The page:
Rum Creek Fire tops 11,600 acres

·5 min read

Aug. 30—The Rum Creek Fire was at 11,696 acres as of Tuesday morning, and shifting wind choked the Rogue Valley with smoke levels that ranged from the unhealthy to hazardous range.

The fire is burning northwest of Grants Pass. Wind previously had carried the worst of the smoke to the south over Cave Junction.

But Medford, Talent and Ashland were at unhealthy levels Tuesday morning, while Grants Pass was in the hazardous category. By noon Tuesday, Medford had improved slightly to unhealthy for sensitive groups, according to Oregon Department of Environmental Quality air monitoring stations.

For air quality updates, see oraqi.deq.state.or.us/home/map.

"This widespread smoke is expected to lift this afternoon," Amber Ortega, air resource adviser on the Rum Creek Fire, said during a Tuesday noon briefing. "We'll get some dispersion and we'll get some relief. There will still be smoke in the area, but it will be less than it was ... Monday night."

Smoke will remain in the areas around the fire and along the I-5 corridor. Smoke will move east and north of the fire, she said.

The smoke is proving to be both a blessing and a curse for firefighters battling the Rum Creek Fire.

The fire gained 1,924 acres from Monday to Tuesday. On Monday, heavy smoke slowed fire activity by moderating temperatures and increasing humidity. But firefighters on the ground got no help from the air as heavy smoke grounded helicopters and planes, fire managers said Tuesday morning.

"Today, fire personnel will be monitoring the weather closely," fire managers said in a news release Tuesday morning. "If the skies clear, the fire is likely to become more active due to improved air circulation and higher temperatures. Increased fire activity may lead to torching trees, with the potential for fire runs, large column growth, and spot fires up to two miles ahead of the fire. Temperatures are also expected to be higher for the next few days before moderating toward the end of the week."

On Tuesday at noon, Ortega predicted a smoke column will develop.

Large smoke columns can create extremely dangerous conditions.

Solar heating from the sun and heat from a fire can cause a smoke column to rise high in the air. A smoke column usually peaks in the mid to late-afternoon, said Miles Bliss, forecaster for the National Weather Service in Medford.

"It collapses, usually in the evening as it cools. It loses its support. Think of a video you may have watched of a building collapsing. It falls in on itself," Bliss said.

Just as the building's collapse generates a billowing dust cloud that rushes out from the base, a collapsing smoke column can create rushing, erratic winds that fan out from a fire, Bliss said.

In late July in Northern California, a thundercloud filled with smoke and moisture over the newly started McKinney fire collapsed, fanning the flames with strong downdraft winds. The fire exploded to 18,000 acres within a few hours. The fire tore through the small community of Klamath River, which was under an evacuation order. Four people who were still there died in their homes and in a vehicle.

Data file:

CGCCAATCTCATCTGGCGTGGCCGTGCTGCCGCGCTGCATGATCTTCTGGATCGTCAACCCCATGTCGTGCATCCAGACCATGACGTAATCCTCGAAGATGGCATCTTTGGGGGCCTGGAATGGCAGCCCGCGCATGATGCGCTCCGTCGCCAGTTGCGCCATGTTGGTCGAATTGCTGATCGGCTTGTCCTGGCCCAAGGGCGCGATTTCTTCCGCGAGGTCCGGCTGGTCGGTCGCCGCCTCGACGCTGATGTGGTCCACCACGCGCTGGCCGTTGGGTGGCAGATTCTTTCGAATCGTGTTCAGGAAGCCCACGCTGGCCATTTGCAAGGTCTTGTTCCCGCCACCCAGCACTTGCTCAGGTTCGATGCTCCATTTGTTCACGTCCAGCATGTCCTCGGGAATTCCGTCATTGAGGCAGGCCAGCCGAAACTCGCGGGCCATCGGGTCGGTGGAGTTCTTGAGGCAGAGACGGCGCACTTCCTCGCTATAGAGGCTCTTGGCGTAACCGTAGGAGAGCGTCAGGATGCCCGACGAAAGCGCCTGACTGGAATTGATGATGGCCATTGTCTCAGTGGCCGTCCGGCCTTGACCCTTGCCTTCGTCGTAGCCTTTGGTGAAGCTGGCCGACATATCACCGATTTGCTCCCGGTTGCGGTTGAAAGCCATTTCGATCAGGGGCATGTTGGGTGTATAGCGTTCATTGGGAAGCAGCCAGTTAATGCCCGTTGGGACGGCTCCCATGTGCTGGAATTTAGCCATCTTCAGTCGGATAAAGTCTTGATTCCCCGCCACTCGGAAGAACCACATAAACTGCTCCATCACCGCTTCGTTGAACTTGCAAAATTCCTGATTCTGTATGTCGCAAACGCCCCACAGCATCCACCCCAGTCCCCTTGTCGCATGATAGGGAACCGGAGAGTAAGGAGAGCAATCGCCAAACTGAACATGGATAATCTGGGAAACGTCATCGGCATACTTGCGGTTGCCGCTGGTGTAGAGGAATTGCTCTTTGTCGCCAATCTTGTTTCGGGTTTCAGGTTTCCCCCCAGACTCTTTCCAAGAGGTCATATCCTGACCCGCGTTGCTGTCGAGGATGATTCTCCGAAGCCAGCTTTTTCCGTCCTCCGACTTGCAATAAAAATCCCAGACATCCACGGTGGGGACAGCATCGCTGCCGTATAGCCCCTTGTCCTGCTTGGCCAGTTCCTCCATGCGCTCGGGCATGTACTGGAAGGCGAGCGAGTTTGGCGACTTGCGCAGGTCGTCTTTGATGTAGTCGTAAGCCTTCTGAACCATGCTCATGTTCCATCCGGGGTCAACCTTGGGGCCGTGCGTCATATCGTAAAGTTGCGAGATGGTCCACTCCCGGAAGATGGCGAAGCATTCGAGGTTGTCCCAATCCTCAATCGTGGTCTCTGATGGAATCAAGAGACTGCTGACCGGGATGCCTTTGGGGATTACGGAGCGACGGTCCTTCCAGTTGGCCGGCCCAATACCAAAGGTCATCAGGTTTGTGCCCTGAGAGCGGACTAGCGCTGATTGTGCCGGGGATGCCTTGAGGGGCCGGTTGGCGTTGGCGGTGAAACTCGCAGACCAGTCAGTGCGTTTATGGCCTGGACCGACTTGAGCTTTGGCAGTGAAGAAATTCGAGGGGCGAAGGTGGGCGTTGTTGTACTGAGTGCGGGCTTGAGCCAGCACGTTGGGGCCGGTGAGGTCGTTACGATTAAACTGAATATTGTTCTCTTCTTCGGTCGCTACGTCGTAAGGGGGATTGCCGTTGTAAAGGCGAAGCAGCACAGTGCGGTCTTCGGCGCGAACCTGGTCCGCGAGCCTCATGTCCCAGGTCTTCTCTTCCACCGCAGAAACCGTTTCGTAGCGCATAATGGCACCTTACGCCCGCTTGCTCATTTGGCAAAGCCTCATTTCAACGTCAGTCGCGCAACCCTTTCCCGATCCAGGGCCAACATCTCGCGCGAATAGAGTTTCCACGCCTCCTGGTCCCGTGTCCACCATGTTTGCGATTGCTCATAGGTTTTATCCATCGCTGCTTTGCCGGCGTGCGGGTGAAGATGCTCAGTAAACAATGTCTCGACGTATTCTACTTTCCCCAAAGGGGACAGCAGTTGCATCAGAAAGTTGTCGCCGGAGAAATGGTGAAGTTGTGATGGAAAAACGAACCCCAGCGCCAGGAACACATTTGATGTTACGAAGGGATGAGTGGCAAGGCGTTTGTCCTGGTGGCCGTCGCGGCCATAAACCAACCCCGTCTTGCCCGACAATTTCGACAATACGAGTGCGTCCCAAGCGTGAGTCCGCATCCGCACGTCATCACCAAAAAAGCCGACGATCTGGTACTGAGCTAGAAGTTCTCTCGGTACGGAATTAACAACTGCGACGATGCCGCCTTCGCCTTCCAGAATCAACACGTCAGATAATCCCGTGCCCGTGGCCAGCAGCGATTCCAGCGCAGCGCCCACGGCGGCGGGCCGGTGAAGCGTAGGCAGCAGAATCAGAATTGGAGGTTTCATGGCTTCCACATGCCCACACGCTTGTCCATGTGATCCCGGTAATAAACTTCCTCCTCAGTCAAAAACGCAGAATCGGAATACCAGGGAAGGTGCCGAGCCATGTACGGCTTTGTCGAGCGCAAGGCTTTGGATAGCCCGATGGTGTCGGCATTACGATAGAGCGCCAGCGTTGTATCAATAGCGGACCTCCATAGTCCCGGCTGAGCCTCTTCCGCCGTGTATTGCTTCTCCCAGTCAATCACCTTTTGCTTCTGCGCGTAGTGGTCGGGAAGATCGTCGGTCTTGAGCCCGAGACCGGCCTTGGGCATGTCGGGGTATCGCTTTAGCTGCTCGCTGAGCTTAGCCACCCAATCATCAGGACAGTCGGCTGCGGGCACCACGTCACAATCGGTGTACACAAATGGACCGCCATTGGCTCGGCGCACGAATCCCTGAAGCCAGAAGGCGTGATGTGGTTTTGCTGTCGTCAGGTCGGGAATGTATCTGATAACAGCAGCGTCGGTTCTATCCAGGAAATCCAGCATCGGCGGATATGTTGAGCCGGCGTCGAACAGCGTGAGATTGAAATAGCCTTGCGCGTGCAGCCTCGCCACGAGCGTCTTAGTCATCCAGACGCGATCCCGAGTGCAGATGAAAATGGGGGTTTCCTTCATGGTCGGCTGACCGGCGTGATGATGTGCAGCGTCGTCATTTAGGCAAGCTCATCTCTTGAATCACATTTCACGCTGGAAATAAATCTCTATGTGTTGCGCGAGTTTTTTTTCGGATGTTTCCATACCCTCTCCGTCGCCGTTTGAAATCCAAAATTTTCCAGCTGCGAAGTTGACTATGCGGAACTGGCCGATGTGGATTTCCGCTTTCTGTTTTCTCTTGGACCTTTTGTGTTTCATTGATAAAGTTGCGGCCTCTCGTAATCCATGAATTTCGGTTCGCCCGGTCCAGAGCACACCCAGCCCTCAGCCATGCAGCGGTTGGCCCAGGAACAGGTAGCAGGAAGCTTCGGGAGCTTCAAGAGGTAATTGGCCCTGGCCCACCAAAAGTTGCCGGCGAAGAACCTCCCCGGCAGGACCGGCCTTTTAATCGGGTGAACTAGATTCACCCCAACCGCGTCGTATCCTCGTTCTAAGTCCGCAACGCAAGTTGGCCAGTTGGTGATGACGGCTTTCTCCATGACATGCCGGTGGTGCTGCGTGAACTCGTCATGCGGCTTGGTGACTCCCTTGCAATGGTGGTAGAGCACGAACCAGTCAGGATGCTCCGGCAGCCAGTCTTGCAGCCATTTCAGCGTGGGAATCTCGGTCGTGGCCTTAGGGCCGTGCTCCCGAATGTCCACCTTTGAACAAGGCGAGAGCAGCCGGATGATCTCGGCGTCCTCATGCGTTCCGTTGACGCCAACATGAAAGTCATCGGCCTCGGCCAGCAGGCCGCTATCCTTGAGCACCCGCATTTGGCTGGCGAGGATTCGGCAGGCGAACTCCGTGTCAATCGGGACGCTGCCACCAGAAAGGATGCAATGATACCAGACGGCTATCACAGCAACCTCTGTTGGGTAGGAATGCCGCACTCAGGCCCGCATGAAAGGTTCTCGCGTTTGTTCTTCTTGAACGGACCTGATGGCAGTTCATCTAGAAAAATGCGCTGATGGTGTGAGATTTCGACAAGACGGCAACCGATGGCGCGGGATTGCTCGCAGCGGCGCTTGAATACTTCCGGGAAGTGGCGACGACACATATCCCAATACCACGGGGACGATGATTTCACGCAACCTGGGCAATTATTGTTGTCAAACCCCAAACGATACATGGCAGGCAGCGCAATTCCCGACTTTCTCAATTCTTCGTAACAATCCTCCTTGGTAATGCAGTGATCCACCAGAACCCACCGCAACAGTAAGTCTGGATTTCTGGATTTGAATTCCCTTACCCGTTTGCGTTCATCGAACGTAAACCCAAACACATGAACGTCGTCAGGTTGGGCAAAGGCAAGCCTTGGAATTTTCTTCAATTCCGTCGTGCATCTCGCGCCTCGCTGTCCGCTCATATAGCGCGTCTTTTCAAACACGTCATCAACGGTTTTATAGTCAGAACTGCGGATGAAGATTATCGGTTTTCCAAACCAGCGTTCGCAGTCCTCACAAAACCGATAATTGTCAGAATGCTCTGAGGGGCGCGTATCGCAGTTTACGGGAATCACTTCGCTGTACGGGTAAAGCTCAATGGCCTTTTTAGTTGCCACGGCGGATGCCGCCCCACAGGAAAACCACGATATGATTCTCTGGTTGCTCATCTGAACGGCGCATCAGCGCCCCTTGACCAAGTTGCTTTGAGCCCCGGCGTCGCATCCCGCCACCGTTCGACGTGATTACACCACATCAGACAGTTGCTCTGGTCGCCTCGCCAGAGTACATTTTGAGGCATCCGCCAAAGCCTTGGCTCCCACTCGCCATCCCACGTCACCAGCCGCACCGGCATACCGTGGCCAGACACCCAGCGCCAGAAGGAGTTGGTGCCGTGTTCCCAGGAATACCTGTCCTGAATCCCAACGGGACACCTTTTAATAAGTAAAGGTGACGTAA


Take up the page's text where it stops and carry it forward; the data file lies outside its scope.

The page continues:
Bliss said people need to heed evacuation warnings from sheriff's offices, emergency managers and other agencies.

"If they tell you to evacuate, you need to go," he said.

For evacuation updates on the Rum Creek Fire, see the Josephine County Emergency Management website at www.facebook.com/josephinecountyEM.

Evacuation maps on the website can be hard to understand.

A better map that shows evacuation zones, the fire's last mapped location, street names and towns can be viewed at tinyurl.com/JOCOEvacMap. The map can be slow to load and display information even with a fast internet connection. Allow the map time to load, then use the + tool to zoom in on the area you want to see.

The Galice and Rand areas, plus areas to the east, west and southeast remained under a "Level 3 — Go Now" evacuation notice as of Tuesday morning. The latest fire mapping shows the fire is approaching Indian Mary Park, which is at "Level 2 — Be Set" to evacuate at a moment's notice.

All of Merlin and areas north of town and southeast of town are at "Level 1 — Be Ready." Residents should have an evacuation plan, have a go-kit of essentials and monitor evacuation alerts.

On Tuesday, fire managers said the National Guard had arrived to help with traffic control and security around the fire. More firefighting personnel are arriving to increase capacity for wildland firefighting and the protection of homes and buildings. That new help includes California fire engines working with Oregon State Fire Marshal's office resources on structure protection.

OSFM will have five groups patrolling, assessing structures, and expanding structure protection plans for homes east of the fire from Hog Creek County Park north to Grave Creek, fire managers said.

Fire managers said firefighters will continue to work on containment lines. In the area south of Grave Creek, bulldozer lines are being constructed along ridgelines, connecting to hand lines completed Monday. To the southeast, brush is being cleared along roads and bulldozer lines are being constructed to hold the fire west of Stratton Creek and north of the Rogue River. To the west, control lines are being constructed between Bear Gulch and Rocky Gulch. Besides the primary lines being constructed near the fire, personnel are working on an alternate line near Hog Creek as a contingency line if the fire crosses Stratton Creek.

A community meeting about the fire is scheduled for 6 p.m. Tuesday at North Valley High School, 6741 Monument Drive, north of Merlin.

For those sensitive to smoke, be aware the high school doesn't have air conditioning with a filtration system. The meeting will be broadcast live at www.facebook.com/rumcreekfire2022.

Reach Mail Tribune reporter Vickie Aldous at 541-776-4486 or valdous@rosebudmedia.com. Follow her on Twitter @VickieAldous.